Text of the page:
Drone being used to deliver abortion pills across border

A drone being used to carry abortion pills into Poland this weekend may also be used for the same purpose in Ireland, it has emerged.

Drone being used to deliver abortion pills across border

The so-called abortion drone is being sent by an organisation, Women on Waves, that provides medical abortion pills around the world.

It is the first time the women’s rights group is using a drone to deliver the pills. The Dutch-based organisation usually sends the pills by post after women have placed orders online.

The drone, weighing less than 5kg, will fly over the German border into a Polish town on Saturday morning. It will fly from Frankfurt, where abortion is legal, to Slubice in Poland.

It will not be flying in a controlled airspace so no authorisation is required under Polish or German laws.

Abortion laws have been restricted in Poland since 1993. It is only legal for a woman to terminate her pregnancy in cases of rape or incest where her life is in danger, or if there is potential damage to the foetus.

Women on Waves provides advice on its website as to how women in Ireland can get abortion pills or travel to another country in Europe to have an abortion in a clinic.

The founder and director of the Dutch group, Rebecca Gomperts, said the drone would help women practically as well as raising awareness about the inequality in abortion laws across Europe.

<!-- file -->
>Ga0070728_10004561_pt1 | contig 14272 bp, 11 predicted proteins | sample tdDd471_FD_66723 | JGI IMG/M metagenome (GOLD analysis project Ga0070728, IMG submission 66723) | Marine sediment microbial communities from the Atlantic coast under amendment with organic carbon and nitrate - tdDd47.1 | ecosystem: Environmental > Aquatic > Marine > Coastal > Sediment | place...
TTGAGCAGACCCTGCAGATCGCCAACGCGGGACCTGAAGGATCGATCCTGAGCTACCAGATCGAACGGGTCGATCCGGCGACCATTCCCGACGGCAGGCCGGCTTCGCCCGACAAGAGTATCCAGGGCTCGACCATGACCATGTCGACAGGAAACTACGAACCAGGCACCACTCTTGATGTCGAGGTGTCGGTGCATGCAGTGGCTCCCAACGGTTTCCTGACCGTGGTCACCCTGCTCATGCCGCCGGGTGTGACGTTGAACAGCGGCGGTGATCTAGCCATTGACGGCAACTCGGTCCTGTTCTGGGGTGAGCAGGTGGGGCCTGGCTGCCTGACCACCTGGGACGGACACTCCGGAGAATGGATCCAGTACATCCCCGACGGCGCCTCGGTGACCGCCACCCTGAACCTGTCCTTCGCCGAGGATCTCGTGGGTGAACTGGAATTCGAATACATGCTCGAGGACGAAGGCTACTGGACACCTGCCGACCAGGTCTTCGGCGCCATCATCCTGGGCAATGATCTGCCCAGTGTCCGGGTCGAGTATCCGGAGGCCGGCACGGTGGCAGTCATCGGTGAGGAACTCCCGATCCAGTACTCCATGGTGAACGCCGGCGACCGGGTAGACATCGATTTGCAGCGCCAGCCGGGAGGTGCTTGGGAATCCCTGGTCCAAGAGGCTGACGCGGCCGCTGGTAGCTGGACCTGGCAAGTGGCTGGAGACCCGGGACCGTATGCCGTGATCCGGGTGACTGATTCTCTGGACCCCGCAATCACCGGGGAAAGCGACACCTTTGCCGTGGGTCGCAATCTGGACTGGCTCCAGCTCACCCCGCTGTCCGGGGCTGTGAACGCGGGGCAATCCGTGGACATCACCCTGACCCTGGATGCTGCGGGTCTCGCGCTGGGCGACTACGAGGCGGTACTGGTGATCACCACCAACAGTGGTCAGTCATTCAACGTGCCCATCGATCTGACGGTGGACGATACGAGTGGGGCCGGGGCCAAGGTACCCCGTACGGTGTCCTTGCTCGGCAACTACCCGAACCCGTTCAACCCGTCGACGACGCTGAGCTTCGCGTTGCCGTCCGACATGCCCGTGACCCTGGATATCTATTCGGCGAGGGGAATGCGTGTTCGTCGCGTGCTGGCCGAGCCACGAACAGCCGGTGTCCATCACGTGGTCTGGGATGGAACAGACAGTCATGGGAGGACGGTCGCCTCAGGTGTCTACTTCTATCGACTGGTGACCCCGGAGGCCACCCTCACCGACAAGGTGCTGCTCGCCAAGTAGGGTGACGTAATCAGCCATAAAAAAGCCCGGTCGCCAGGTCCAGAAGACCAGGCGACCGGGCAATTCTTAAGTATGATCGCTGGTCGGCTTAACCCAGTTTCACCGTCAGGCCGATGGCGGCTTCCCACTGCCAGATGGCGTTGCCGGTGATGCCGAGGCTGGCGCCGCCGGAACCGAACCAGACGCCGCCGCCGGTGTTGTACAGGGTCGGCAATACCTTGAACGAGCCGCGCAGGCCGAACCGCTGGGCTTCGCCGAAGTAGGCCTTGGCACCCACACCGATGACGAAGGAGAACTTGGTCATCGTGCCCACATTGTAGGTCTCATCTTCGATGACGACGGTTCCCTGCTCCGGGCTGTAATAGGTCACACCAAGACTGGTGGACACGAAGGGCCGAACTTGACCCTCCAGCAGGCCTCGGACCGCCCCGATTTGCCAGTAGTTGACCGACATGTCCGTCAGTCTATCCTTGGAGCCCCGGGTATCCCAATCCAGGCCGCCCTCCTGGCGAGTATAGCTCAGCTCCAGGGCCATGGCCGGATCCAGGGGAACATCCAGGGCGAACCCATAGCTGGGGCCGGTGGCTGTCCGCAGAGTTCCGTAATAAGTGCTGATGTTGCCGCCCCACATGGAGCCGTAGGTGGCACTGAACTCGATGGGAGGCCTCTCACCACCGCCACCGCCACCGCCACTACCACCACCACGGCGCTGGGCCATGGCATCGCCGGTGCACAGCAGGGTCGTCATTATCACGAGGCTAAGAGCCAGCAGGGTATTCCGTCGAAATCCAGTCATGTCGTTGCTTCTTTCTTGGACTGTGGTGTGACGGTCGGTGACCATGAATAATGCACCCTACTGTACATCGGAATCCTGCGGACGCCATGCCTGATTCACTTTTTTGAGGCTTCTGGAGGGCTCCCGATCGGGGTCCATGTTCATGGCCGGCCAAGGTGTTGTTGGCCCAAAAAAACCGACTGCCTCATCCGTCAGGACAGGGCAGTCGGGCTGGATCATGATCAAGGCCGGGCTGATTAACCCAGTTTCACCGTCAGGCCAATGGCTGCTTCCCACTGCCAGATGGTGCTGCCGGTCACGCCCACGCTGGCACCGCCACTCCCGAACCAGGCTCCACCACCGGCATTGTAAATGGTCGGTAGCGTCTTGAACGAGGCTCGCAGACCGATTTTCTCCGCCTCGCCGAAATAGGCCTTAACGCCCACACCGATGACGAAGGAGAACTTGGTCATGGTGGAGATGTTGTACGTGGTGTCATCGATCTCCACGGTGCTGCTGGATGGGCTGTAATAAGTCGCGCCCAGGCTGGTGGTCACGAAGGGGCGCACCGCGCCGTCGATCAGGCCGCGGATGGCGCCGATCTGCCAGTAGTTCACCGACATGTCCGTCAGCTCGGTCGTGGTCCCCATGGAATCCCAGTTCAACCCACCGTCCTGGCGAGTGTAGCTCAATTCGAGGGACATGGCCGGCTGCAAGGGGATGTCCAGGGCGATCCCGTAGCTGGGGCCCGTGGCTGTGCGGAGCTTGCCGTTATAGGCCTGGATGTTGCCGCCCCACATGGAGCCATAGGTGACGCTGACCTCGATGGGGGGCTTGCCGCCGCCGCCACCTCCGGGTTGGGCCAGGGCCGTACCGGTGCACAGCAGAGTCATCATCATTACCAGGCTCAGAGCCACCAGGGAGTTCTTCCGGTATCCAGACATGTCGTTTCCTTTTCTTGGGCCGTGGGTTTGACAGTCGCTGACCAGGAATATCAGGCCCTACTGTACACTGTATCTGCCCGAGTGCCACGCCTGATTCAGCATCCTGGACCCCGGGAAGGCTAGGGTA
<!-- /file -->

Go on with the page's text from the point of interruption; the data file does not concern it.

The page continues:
“In a sense it’s a campaign to call attention to the reality for women in Poland. But there’s a future for it as a delivery model. We might do it in Ireland,” Ms Gomperts said.

She said Poland was chosen because there was a lack of awareness around its abortion laws. However, if the mission is a success, it could also be deployed to Ireland where women can only have abortions if their lives are at serious risk.

The UN has called on Ireland to hold a referendum on abortion and address the “highly restrictive” laws on sexual and reproductive health.

It is particularly concerned about the legal and procedural clarity on what constitutes a real substantive risk to the life, as opposed to the health, of the pregnant woman.

The Pro Life Campaign said those involved in the “publicity stunt” showed a real disregard for the health and wellbeing of the women in Poland. “It is very inappropriate for a group from outside the country to try and interfere in the debate in that way,” said its deputy chairwoman, Cora Sherlock.

The focus should be on finding the root causes that drive women towards abortion and eliminating them, she said. “If we truly care for women and their wellbeing we would be fighting for women-centred solutions that do not force women to choose between her circumstances and her child.”

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